Out of the 10 famous female scientists, none was recognised by more than half of the students, and eight were only identified by one in five students. These discouraging figures confirm the findings of one of our previous studies, where we asked students aged 14 to 18 to name an influential scientist, and only 12 per cent of the students (four per cent of boys, 21 per cent of girls) named a woman.

Role models play a key role in determining students’ academic engagement and career aspirations. It is therefore highly concerning that only a small percentage of school-age girls would choose a gender-matched scientist when asked to name an inspirational figure. When we surveyed high school students about their favourite subjects, 72 per cent of boys named at least one STEM subject, compared to only 54 per cent of girls.

Confidence is a preference

In a more recent study, we investigated students’ self-confidence and propensity towards a STEM career in an all-girls secondary school in the South of England. Our findings show that girls’ median self-confidence in maths and science drops by about 30 per cent between year 7 (the first year of high school) and year 11 (the last year of compulsory education).

The study also revealed a significant association between self-confidence and career propensity in science and maths.

While this finding is certainly not surprising, it reinforces the fact that students’ career intentions and university course decision-making process are strongly linked to their self-confidence in the subject. In turn, self-confidence and self-efficacy are heavily influenced by exposure to inspirational and relatable role models that students can identify with, fostering a feeling of inclusion and achievability.

At the moment, we (as educational institutions, government and wider society) are still simply not doing enough to provide that sense of belonging and inclusion to young girls in the STEM field.

The English National Curriculum still dates back to 2014 for Science and Maths GCSE, and therefore it does not reflect many of the social changes that have arisen over the last decade, nor does it encompass the increased focus on global challenges such as climate change, pandemics, antibiotic resistance and artificial intelligence.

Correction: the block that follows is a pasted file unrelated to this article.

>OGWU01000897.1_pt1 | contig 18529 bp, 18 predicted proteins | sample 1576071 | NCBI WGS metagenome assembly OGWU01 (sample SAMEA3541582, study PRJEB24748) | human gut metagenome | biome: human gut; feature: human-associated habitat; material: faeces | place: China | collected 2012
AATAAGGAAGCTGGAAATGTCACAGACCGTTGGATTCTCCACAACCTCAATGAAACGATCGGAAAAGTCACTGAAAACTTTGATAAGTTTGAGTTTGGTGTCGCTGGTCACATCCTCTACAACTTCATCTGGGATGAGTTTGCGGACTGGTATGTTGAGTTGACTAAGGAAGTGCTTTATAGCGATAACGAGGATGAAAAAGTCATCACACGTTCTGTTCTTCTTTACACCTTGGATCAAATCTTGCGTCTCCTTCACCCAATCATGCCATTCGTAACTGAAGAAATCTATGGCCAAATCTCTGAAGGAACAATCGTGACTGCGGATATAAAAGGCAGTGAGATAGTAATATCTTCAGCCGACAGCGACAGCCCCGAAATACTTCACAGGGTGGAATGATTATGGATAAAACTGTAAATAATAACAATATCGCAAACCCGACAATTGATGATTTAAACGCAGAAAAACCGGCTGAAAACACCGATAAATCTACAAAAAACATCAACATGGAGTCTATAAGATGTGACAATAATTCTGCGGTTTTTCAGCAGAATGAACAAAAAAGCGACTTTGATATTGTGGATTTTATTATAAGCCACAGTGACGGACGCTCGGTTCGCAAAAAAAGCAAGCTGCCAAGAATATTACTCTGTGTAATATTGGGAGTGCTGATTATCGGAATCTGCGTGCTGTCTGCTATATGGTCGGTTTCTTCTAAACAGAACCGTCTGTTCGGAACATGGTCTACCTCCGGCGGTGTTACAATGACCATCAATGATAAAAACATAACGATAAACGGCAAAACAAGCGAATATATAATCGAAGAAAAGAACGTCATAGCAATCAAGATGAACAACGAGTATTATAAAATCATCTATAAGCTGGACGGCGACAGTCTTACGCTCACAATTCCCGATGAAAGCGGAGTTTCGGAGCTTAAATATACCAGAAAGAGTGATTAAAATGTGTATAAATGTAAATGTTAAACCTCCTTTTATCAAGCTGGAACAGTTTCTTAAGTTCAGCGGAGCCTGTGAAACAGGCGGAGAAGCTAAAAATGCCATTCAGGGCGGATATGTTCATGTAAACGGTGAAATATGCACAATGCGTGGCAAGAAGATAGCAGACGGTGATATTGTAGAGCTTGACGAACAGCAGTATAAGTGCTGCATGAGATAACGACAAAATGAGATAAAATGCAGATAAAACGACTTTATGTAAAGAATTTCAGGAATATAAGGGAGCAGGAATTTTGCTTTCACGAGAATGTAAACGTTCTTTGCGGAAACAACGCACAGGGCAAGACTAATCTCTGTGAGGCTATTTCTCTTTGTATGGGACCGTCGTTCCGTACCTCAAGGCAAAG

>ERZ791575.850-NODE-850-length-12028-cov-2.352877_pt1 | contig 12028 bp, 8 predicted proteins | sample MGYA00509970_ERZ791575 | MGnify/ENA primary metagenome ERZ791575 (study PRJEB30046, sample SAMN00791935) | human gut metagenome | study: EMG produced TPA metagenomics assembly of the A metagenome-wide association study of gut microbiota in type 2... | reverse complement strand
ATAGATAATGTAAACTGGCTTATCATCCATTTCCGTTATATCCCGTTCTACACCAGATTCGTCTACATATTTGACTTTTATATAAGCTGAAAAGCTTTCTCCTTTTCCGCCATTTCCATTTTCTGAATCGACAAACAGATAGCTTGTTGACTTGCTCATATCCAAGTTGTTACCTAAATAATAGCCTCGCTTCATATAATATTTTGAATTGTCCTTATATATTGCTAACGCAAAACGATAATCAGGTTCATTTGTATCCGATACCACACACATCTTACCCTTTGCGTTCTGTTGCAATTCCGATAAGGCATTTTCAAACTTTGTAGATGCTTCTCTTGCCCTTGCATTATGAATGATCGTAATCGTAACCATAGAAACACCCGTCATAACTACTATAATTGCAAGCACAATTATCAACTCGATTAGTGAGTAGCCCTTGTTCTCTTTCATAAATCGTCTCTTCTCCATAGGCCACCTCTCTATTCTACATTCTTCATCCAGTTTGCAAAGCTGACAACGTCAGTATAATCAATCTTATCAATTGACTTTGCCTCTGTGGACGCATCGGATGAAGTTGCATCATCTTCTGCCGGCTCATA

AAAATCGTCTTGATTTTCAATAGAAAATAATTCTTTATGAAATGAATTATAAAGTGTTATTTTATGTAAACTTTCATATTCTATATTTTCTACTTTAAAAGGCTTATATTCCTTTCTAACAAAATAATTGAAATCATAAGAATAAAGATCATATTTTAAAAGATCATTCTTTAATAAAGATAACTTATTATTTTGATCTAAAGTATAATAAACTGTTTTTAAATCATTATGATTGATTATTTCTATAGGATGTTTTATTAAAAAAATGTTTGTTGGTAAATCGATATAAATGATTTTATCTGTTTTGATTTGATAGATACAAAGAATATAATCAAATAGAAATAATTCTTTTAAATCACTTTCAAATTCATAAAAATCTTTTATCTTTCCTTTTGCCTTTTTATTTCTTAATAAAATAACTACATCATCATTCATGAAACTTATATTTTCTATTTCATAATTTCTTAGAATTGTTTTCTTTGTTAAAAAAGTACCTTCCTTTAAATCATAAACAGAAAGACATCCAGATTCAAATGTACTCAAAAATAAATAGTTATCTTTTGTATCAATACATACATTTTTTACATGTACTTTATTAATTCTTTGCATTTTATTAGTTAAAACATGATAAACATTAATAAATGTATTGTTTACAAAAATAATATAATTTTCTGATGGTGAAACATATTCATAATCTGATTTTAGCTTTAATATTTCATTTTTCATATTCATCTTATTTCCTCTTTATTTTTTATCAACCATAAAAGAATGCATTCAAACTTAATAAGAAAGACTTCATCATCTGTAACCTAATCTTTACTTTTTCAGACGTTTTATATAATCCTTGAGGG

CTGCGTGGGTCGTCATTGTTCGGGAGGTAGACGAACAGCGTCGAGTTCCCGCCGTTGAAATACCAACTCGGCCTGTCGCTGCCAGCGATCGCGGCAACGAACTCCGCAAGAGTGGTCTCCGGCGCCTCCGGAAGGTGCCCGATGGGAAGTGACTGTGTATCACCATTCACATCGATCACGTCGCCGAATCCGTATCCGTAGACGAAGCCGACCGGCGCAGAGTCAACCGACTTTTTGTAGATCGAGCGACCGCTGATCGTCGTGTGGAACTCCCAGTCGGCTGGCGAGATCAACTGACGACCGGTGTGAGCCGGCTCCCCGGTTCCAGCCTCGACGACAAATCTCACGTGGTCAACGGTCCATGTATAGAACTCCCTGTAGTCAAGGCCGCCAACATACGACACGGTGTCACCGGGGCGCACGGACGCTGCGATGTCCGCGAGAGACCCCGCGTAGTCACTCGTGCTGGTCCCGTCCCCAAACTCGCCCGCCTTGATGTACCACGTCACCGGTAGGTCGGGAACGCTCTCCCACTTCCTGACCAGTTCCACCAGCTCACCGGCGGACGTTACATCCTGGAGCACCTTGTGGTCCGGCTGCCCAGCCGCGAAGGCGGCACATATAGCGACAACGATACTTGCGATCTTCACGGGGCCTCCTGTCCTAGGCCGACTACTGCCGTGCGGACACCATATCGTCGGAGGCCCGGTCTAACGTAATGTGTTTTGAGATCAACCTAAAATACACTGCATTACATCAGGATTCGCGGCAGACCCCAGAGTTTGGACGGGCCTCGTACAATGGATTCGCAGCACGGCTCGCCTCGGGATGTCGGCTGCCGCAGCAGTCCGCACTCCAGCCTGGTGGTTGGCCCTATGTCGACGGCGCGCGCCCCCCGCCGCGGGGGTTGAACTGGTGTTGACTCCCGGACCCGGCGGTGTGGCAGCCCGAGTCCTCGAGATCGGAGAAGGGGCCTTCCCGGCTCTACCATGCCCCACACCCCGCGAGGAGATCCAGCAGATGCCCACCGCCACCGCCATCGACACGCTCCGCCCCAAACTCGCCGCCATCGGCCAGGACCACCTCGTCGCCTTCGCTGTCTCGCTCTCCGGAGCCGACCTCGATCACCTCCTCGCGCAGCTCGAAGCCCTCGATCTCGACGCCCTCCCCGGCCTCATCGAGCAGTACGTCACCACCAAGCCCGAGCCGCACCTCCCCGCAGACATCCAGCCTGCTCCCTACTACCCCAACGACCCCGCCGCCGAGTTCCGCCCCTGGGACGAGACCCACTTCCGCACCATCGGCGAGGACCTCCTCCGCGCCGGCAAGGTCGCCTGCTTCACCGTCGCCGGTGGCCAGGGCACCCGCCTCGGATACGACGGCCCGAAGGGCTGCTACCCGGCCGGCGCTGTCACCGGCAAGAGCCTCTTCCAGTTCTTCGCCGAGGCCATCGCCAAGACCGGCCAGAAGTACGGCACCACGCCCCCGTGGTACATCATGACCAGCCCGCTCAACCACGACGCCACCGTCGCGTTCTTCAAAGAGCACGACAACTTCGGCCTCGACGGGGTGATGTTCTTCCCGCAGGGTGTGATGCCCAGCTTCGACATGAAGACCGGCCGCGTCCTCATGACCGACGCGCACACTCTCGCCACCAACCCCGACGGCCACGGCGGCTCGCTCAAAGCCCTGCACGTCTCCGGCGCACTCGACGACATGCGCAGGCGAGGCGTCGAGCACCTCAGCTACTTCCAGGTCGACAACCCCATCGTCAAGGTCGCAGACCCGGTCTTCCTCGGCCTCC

The long-overdue overhaul of the STEM curricula is a golden opportunity to ensure that our educational system provides a more balanced and inclusive view of science and scientists, enthuses and empowers young learners by exposing them to relatable and inspirational role models.

Until we can achieve that, our universities and workplaces will keep missing out on an enormous intellectual and professional potential in the STEM field. The future Curie, Lovelace or Doudna are sitting in a classroom or working on their UCAS statements right now, and it is up to us to send them the message that they have what it takes to succeed in STEM, and to empower them to achieve their potential.

One response to “It’s time to nip STEM sexism in the bud

  1. Unfortunately we have a very long way to go with this, too many potential female scientists are turned away from the field by family inputs, often compounded by teachers (female teachers especially so when they’re competing to recruit for their GCSE courses that compete with Science’s in the same time table slots). The discussion in many science staff rooms in secondary schools (I was a governor with specific science dept responsibility) probably follows my experience, where the able and capable pupils are identified and extra effort is made to try and recruit them, and in the follow-up meeting at the start of year following the pupils choosing the great disappointment so many have gone for a non-science subject. The Science dept I was attached to was female led and dominated 4-2. Going back ~50 years when I was at school the girls only really wanted to ‘do’ science in the attractive male teacher’s classes, shunning the female teachers classes, perhaps some research into attitudes and sexually motivated decisions is needed too?

    That most of the female Scientists (real ones not the photo idealised ones) I work with tend to be very deep thinkers and present an unconscious image of being ‘boffins’, something many girls cannot, or will not, identify with, something University school taster days often confirms in their minds, another aspect to consider going forward.